There are more standouts than can be briefly mentioned here, including an evocative overview of the craftsmanship that McPhee discovered within the original Hershey’s Chocolate Factory. The author’s clipped expressions of wonder enliven that piece: “Gulfs of chocolate. Chocolate deeps. Mares’ tails on the deeps.” A little later, he mentions “granite millstones arranged in cascading tiers, from which flow falls of dark cordovan liquor.” One can imagine Don Draper reading through this with poignant interest. In another entry, a series of succinct blurbs about tennis luminaries, Rod Laver’s childhood is crisply set against his eventual stardom: “Had to wait his turn while his older brothers played. His turn would come.”
And so one just leaps from piece to piece, and, along the way, discovers scenes from different periods in McPhee’s life and career. An encounter with two New York City policemen—this likely occurred in the ‘60s or early ‘70s, given the “familiar green and black” on the cop car—is particularly memorable. It begins with the author’s recollection of locking his keys inside his car, which, he notes, had been parked “in a moted half-light that swiftly lost what little magic it had had, and turned to condensed gloom.” After that characteristically precise fusion of atmosphere and psychology, he describes scrounging around for wire so as to open the door. The sudden arrival of the policemen created a dilemma: Would they view McPhee, who had been wedging a coat hanger into the car, as a thief or the hapless owner? “The policemen got out of the patrol car,” McPhee tells us, “and one of them asked for the wire.” From there, the situation undulates a couple more times before concluding through a sparkling punchline that’s supplied by one of the officers. The story is over before you know it, but its brisk and detail-oriented pleasures are echoed throughout much of the book.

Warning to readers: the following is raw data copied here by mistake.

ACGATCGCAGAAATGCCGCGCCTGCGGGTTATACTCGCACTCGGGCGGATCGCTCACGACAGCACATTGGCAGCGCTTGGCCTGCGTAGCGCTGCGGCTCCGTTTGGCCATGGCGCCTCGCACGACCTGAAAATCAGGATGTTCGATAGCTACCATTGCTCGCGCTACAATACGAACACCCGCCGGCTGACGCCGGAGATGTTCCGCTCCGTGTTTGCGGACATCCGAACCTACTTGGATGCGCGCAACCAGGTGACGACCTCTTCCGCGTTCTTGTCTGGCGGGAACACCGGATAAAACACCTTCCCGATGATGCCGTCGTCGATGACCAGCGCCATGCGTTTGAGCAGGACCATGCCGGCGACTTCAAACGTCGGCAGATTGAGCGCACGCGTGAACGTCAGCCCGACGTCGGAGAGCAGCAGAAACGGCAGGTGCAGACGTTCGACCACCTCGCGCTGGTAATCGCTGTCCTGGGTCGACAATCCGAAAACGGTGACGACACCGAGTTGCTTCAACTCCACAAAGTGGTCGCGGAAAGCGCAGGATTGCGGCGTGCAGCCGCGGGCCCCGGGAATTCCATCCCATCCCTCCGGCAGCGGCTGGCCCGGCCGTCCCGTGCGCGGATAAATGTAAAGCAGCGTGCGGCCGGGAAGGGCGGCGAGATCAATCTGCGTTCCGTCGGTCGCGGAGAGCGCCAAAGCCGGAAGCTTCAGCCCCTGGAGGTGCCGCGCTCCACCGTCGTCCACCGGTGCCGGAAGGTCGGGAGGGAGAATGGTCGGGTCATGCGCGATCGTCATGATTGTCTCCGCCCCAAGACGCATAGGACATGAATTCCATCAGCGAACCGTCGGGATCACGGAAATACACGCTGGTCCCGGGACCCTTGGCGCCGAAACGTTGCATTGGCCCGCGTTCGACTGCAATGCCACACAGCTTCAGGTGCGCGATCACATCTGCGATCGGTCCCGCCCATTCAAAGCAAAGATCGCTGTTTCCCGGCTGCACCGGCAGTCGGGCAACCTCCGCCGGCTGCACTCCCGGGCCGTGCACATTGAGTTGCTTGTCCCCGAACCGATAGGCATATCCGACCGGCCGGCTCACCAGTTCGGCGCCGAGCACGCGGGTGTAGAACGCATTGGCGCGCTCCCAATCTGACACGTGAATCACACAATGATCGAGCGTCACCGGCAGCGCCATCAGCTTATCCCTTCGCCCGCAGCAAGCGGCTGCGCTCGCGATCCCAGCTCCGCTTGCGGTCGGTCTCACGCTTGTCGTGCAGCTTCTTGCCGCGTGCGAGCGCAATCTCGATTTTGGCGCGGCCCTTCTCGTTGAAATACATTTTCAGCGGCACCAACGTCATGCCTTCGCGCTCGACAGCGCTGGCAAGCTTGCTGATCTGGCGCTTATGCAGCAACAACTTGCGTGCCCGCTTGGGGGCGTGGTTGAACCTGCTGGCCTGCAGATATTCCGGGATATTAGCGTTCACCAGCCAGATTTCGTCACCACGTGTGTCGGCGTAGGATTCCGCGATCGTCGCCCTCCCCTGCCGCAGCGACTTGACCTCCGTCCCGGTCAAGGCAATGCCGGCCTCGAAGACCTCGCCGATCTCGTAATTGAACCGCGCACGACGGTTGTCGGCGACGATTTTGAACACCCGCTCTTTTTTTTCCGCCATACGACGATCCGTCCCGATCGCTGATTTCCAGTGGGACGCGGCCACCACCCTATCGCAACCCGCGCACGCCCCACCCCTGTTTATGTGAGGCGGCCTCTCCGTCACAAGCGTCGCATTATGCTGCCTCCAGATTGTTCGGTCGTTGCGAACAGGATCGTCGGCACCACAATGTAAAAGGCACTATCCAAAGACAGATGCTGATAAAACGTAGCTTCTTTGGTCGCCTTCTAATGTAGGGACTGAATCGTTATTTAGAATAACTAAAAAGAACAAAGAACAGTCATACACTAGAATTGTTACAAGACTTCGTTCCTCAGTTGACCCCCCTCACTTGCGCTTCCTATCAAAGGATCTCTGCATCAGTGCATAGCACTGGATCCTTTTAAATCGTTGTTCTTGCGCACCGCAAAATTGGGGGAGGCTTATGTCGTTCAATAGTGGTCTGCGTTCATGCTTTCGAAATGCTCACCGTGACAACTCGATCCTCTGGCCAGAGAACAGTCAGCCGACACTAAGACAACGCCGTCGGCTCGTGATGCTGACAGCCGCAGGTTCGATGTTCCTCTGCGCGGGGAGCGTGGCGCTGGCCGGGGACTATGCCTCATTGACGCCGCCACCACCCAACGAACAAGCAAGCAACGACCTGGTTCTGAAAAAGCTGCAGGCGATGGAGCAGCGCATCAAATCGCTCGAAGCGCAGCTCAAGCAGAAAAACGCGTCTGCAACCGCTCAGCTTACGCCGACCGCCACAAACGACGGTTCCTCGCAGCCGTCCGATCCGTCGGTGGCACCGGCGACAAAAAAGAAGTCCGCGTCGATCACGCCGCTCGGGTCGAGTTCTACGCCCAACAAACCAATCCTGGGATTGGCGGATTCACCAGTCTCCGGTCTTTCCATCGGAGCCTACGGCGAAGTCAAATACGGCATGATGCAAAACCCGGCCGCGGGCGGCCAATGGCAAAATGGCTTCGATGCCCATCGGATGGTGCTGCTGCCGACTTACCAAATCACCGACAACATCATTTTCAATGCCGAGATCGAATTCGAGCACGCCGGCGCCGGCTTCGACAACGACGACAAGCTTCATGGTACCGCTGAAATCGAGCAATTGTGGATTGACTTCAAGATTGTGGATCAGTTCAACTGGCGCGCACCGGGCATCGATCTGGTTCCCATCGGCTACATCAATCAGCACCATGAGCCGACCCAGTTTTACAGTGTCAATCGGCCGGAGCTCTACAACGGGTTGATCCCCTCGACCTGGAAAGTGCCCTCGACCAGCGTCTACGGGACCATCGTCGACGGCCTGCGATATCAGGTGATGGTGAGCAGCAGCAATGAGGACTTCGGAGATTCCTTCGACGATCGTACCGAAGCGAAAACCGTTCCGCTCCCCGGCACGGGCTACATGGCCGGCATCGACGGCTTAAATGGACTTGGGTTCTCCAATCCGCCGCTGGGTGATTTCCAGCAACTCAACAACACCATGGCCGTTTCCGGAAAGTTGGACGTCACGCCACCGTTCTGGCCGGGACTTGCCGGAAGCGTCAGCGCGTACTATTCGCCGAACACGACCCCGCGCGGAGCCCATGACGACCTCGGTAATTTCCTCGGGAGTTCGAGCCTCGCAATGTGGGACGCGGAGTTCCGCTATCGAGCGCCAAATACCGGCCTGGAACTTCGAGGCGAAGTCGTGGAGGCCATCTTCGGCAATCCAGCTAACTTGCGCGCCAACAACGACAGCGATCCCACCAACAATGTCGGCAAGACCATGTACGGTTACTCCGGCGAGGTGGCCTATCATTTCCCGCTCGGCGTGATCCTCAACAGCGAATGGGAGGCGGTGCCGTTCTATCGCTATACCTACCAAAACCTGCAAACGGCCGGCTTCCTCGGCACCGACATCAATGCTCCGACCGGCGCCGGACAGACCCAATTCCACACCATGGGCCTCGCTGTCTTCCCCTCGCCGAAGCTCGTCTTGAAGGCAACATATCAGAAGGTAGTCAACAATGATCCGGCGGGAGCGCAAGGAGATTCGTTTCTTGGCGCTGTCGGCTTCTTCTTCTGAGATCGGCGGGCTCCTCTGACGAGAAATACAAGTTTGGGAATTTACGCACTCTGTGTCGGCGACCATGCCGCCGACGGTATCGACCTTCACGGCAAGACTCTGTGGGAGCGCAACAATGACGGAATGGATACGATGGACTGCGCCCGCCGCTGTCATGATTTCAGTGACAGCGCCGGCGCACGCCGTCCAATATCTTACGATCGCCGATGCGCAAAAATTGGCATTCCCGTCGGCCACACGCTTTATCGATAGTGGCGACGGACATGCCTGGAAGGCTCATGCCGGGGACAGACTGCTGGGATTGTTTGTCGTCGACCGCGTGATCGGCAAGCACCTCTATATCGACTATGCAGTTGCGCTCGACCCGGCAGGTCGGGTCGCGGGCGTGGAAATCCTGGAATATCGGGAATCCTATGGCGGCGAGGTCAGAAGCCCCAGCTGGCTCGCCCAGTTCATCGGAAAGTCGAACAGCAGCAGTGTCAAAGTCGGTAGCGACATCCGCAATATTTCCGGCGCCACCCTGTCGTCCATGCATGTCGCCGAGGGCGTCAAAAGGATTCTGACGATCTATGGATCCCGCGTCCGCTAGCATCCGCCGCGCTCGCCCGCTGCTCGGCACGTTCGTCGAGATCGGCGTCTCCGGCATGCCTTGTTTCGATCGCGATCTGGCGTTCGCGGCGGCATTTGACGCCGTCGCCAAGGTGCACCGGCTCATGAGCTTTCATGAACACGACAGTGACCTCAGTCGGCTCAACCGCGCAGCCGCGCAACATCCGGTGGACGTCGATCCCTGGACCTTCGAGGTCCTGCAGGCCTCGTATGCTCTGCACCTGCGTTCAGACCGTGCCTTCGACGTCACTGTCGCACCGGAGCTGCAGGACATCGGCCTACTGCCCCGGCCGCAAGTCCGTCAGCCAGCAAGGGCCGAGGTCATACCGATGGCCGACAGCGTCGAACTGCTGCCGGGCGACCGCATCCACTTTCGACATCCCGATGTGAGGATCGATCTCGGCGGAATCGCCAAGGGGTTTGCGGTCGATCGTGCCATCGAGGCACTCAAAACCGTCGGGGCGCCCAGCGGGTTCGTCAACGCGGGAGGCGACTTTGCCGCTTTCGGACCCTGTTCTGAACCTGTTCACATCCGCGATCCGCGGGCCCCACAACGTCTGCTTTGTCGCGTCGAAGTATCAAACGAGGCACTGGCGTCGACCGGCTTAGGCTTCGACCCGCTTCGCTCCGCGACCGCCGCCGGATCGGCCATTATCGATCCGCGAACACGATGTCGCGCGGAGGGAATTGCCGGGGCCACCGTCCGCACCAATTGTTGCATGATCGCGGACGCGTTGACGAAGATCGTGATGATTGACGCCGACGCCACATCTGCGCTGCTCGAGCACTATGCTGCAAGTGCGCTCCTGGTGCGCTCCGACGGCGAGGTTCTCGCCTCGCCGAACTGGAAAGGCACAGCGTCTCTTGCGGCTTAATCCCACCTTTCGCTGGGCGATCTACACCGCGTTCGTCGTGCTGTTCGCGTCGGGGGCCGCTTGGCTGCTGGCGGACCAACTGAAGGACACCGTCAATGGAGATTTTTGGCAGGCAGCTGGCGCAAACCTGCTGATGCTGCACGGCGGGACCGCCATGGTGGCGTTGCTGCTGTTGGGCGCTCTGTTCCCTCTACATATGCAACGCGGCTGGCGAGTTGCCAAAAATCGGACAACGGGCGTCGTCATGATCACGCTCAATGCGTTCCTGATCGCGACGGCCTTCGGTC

In the title piece, meanwhile, McPhee movingly writes about his father, but also about fishing a pickerel out of a patch of lily pads. Here and elsewhere, granular descriptions become byways into a range of enthusiasms, histories, and hearts. The author, of course, frequently registers himself through the infinitesimal details, and through the humor that he yokes to affection. “‘Fuck you, coach!’ Quote unquote” is a message that McPhee once emailed to Bill Tierney. Great warmth radiates below the mantle of those words.
This, among sundry other qualities, keeps one reading. There’s also something uncommonly relaxing about many of his patient elaborations of things known and unknown. And there is, both within the book’s individual pieces and across its varied totality, a sense of constant renewal and revelation. As McPhee notes down somewhere amid the blocks of his quilt, “I could suddenly see it, almost get into it—into another dimension of experience that I might otherwise have missed entirely.”
John McPhee’s The Patch is now available from Farrar, Straus and Giroux.
The 10 Most-Read Slant Articles of 2018
Our most-read articles of 2018 comprise pretty much everything we do best.
Like last year, it wasn’t the most highly praised or viciously excoriated film, album, or TV show that garnered the most attention among Slant readers in 2018. It was a so-called “average” star rating of a video game that led to our most-read—or, rather, looked at—article of the year. More predictably, lists proved to be increasingly popular, particularly among cinephiles. Aside from a few pieces that didn’t make the cut—like our career-spanning interview with Jodie Foster and our five-star review of Synapse Films’s Blu-ray restoration of the original Suspiria—this list comprises pretty much everything we do best. Alexa Camp
10. The 50 Greatest Horror Movies of the 21st Century
Into the new millennium, horror films have retained their power to shock and outrage by continuing to plumb our deepest primordial terrors, to incarnate our sickest, most socially unpalatable fantasies. They are, in what amounts to a particularly delicious irony, a “safe space” in which we can explore these otherwise unfathomable facets of our true selves, while yet consoling ourselves with the knowledge that “it’s only a movie.” Budd Wilkins
9. Album Review: Mariah Carey’s Caution